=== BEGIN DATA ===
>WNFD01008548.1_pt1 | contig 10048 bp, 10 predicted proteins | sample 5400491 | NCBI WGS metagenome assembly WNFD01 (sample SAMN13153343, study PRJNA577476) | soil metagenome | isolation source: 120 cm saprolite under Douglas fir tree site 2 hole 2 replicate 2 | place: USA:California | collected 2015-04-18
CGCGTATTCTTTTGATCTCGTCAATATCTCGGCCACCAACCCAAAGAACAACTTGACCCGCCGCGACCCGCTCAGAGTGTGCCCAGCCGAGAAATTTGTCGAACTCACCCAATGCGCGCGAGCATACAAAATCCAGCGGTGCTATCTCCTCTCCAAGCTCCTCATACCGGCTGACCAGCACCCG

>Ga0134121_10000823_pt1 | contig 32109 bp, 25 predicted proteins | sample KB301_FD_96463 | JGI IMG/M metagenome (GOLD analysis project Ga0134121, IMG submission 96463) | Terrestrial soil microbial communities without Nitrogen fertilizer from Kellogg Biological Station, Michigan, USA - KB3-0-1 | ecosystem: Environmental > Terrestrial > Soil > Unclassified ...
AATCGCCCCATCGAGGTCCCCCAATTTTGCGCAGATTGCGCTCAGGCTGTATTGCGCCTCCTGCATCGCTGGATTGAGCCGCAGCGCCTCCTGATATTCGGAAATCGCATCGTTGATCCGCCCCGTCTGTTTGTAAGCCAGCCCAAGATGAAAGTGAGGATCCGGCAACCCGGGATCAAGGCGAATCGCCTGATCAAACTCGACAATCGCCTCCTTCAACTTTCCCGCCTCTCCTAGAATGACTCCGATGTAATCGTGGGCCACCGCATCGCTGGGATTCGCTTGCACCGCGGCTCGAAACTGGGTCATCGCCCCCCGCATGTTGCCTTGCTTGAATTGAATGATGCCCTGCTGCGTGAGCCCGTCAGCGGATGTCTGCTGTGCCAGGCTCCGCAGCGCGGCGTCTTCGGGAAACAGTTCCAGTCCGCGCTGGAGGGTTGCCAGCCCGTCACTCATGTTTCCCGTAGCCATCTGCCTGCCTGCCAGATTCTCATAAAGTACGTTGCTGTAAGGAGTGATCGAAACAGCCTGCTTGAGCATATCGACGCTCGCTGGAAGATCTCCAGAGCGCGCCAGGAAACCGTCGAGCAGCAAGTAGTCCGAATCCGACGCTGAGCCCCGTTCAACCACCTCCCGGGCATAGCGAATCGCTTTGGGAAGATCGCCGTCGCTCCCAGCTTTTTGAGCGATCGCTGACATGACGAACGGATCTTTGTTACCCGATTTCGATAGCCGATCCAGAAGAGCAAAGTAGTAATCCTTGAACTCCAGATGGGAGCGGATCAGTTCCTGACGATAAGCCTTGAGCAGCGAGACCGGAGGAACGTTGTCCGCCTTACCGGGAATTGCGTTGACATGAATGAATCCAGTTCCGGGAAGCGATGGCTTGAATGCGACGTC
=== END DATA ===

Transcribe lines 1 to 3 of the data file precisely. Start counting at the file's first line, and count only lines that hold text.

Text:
>WNFD01008548.1_pt1 | contig 10048 bp, 10 predicted proteins | sample 5400491 | NCBI WGS metagenome assembly WNFD01 (sample SAMN13153343, study PRJNA577476) | soil metagenome | isolation source: 120 cm saprolite under Douglas fir tree site 2 hole 2 replicate 2 | place: USA:California | collected 2015-04-18
CGCGTATTCTTTTGATCTCGTCAATATCTCGGCCACCAACCCAAAGAACAACTTGACCCGCCGCGACCCGCTCAGAGTGTGCCCAGCCGAGAAATTTGTCGAACTCACCCAATGCGCGCGAGCATACAAAATCCAGCGGTGCTATCTCCTCTCCAAGCTCCTCATACCGGCTGACCAGCACCCG

>Ga0134121_10000823_pt1 | contig 32109 bp, 25 predicted proteins | sample KB301_FD_96463 | JGI IMG/M metagenome (GOLD analysis project Ga0134121, IMG submission 96463) | Terrestrial soil microbial communities without Nitrogen fertilizer from Kellogg Biological Station, Michigan, USA - KB3-0-1 | ecosystem: Environmental > Terrestrial > Soil > Unclassified ...